The Homesman

Three crazy women + a five week journey = a lot of imbibed booze. Academy Award winners Tommy Lee Jones and Hilary Swank star in The Homesman.

The HomesmanCast of Characters:
George Briggs – Tommy Lee Jones
Mary Bee Cuddy – Hilary Swank
Buster Shaver – Barry Corbin
Thor Svendsen – David Dencik
Vester Belknap – William Fichtner
Arabella Sours – Grace Gummer
Bob Giffen – Evan Jones
Reverend Dowd – John Lithgow
The Freighter – Tim Blake Nelson
Theoline Belknapp – Miranda Otto
Garn Sours – Jesse Plemons
Gro Svendsen – Sonja Richter
Aloysius Duffy – James Spader
Tabitha Hutchinson – Hailee Steinfeld
Altha Carter – Meryl Streep

Director – Tommy Lee Jones
Screenplay – Tommy Lee Jones, Kieran Fitzgerald & Wesley Oliver
Based on the novel The Homesman by Glendon Swarthout
Producer – Peter Brant, Brian Kennedy & Luc Besson
Rated R for violence, sexual content, some disturbing behavior and nudity

Mary Bee Cuddy (Hilary Swank) is a middle-aged spinster from New York who moved out to the Midwest in Nebraska for more opportunity. Despite sizable land ownership and financial prosperity, she suffers from isolation depression after being rejected numerous times by suitors who deem her too “plain”.

Following a harsh winter, three woman – Arabella Sours (Grace Gummer), Theoline Belknapp (Miranda Otto) and Gro Svendsen (Sonja Richter) – are struck with a form of insanity brought on by the various hardships they faced. The local minister, Reverend Dowd (John Lithgow) calls upon one of the women’s husbands to escort them back to a church in Iowa that cares for the mentally ill, but when the three seem unsuited for the task, Cuddy accepts the offer.

As Cuddy begins her journey, she stumbles upon a claim jumper, in the process of being lynched, by the name of George Briggs (Tommy Lee Jones). Knowing she can’t make the journey on her own, she offers to save his life if he, in return, helps escort the women back East.

The Homesman is Tommy Lee Jones’s second directorial feature, which he also co-wrote with Kieran Fitzgerald and Wesley Oliver, following his 2005 debut The Three Burials of Melquiades Estrada. It’s clear that Jones has a love for the western genre, and in a day and age where that genre seems to have faded away (although Tarantino’s doing his best to bring it back), it’s nice to see an established actor such as Jones not only do what he can to keep it going, but provide a refreshing spin on things.

This is not your traditional western. There really is no established antagonist, there’s no shootout and the bloodshed, save a few violent moments (which aren’t exactly bloody, but just jarring to witness), is kept to a minimum. Yet this film is still as bleak, if not bleaker, than most westerns ’cause what Jones does right here, more than anything else, is show just how much it had to have sucked back in the Old West. With each shot, Jones and cinematographer Rodrigo Prieto capture something both beautiful and ominous at once within a barren 1850’s Nebraska setting.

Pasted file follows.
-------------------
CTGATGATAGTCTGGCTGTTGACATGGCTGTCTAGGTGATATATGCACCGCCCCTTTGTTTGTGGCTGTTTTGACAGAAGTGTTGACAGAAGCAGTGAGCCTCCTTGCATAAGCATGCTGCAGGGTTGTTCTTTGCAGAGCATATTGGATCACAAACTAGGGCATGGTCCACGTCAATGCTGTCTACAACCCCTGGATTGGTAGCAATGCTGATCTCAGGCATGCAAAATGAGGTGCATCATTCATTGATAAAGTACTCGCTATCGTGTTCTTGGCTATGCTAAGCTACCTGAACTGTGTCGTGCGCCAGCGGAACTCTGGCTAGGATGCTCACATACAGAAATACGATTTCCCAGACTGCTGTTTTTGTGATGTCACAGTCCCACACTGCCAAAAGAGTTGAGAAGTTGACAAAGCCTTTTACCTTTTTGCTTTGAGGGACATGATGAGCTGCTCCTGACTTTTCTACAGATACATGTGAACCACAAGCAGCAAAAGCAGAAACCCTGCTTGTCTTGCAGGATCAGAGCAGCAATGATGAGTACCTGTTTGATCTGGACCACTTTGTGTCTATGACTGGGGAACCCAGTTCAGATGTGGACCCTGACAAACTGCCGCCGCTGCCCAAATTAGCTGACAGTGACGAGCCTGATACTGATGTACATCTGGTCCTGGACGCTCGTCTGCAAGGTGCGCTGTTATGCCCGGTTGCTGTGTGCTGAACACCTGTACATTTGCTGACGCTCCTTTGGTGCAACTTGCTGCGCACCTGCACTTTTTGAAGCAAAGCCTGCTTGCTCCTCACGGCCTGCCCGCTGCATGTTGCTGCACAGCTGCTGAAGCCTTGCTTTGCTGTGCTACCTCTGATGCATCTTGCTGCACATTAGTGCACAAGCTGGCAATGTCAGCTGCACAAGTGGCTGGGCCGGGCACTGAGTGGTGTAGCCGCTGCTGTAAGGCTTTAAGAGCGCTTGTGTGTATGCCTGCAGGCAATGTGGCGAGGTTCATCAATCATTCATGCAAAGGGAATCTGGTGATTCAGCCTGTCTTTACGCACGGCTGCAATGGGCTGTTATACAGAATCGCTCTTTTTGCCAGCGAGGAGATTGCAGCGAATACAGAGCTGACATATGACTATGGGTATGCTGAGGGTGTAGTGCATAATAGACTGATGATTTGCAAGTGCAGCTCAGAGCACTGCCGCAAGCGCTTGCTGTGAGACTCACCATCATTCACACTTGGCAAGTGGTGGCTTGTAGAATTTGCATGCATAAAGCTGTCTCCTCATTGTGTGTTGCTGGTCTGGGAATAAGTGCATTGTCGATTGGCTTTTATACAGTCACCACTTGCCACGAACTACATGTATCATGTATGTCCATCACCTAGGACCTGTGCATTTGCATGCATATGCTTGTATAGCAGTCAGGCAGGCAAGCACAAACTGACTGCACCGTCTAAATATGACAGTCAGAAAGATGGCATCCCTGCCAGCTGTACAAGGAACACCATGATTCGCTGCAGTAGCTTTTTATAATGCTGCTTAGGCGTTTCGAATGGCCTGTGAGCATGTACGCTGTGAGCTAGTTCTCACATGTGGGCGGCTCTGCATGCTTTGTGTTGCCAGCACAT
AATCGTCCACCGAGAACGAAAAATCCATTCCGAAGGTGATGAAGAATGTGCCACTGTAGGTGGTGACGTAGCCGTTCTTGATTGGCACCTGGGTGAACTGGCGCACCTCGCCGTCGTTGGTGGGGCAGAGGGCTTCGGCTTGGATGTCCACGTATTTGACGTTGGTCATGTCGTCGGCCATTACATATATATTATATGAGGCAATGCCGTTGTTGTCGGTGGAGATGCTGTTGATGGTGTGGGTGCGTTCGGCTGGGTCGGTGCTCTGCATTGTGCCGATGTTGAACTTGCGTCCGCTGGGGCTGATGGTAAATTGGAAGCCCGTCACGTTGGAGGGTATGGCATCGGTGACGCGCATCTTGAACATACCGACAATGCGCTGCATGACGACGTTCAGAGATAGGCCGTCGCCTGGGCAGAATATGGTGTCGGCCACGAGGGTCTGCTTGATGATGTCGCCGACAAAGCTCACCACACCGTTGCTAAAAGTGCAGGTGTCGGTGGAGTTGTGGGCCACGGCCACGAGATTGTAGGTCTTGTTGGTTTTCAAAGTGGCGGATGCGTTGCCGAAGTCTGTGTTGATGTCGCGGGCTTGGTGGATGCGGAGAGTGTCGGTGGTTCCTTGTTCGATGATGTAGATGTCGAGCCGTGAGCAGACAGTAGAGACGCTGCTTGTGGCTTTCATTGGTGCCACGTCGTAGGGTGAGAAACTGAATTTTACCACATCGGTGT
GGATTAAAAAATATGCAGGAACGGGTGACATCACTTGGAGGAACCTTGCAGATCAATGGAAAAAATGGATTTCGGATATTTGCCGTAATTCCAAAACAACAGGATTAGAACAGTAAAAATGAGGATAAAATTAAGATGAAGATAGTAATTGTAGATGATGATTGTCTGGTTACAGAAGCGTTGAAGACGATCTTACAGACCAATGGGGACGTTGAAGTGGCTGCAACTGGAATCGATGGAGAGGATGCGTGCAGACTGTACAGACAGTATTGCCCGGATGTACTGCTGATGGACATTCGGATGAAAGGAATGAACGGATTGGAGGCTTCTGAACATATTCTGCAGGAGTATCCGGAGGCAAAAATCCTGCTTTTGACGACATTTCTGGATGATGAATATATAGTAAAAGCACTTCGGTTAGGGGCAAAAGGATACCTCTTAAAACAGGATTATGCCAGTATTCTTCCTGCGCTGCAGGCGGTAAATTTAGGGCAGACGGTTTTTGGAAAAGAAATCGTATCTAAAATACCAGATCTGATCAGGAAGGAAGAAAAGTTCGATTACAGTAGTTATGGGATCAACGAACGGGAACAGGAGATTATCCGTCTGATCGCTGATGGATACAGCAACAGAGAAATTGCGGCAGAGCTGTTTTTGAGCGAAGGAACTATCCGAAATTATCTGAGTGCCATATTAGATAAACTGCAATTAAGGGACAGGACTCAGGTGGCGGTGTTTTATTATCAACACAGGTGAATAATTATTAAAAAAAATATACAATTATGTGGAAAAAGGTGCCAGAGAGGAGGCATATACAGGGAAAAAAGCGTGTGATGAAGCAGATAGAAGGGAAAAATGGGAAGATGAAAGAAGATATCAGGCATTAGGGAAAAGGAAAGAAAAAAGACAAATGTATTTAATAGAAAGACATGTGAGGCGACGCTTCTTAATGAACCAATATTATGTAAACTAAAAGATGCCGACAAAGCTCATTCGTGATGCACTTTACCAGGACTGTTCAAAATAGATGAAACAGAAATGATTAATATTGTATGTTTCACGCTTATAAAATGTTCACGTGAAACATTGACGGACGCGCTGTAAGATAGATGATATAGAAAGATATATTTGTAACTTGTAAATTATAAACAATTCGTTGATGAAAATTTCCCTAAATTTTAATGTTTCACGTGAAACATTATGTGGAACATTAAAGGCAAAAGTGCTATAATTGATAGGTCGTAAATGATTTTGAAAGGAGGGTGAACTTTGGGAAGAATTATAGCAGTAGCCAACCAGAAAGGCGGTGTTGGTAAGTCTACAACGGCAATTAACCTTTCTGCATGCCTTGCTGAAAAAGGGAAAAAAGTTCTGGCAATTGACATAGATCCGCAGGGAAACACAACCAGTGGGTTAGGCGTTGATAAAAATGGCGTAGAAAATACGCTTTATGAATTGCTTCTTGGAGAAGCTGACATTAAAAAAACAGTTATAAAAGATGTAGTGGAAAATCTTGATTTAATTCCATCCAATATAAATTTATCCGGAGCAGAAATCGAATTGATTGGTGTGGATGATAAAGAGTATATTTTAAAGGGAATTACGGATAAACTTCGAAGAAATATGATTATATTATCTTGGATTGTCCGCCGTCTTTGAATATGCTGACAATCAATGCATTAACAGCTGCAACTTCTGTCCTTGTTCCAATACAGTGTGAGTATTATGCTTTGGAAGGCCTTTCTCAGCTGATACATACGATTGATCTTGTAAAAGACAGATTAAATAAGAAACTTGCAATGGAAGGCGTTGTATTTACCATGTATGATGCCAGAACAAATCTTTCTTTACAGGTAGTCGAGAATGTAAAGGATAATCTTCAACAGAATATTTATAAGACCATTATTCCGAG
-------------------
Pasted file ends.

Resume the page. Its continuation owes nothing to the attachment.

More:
Jones has amassed quite an assembling of talent – which shows the respect he has as an actor and now filmmaker – with the likes of John Lithgow, James Spader, Tim Blake Nelson and Meryl Streep appearing throughout the course of the film without it every feeling like a who’s who lineup. This is the Jones and Hilary Swanks show, though. Both of them own this film, embodying two characters that might seem like tropes (the religious girl vs. the hardened jackass), but they provide much depth to these wounded souls to overcome what initially would appear as cliche on paper. It’s, of course, Jones doing his usual irascible curmudgeon schtick he’s probably been doing since he’s been in diapers, but every now and then he reveals a little bit of humanity that shows he’s more than just a grizzled old prick.

Swank is in top form, giving the best work she’s done in years, which doesn’t seem like much since it feels like forever since I last saw her onscreen. Swank finds a perfect balance between strong-willed and vulnerability, pulling no punches with her no-nonsense talk, while hiding an inner sadness that has her sharing more in common with the insane women she’s transporting.

At times, Jones’s direction is handled with such understated touch that that narrative sometimes has a tendency to wander a bit, but that could be the intention. Living out in the West back in those days certainly came with its fair share of unpredictability, and Jones provides a few effective turns that support that thought. One midway turn, in particular, will be sure to leave viewers gasping.

There’s no shortage of strangeness to be found here, but despite a tone that sometimes verges on being shifty, The Homesman is still an absorbing journey, featuring two wonderful performances from Tommy Lee Jones and Hilary Swank, that doesn’t shy away from the stark conditions that existed in the Old West. It’s also further proof that Jones, with now two films under his belt, can possibly setup an established career behind the camera.

I give The Homesman an A- (★★★½).

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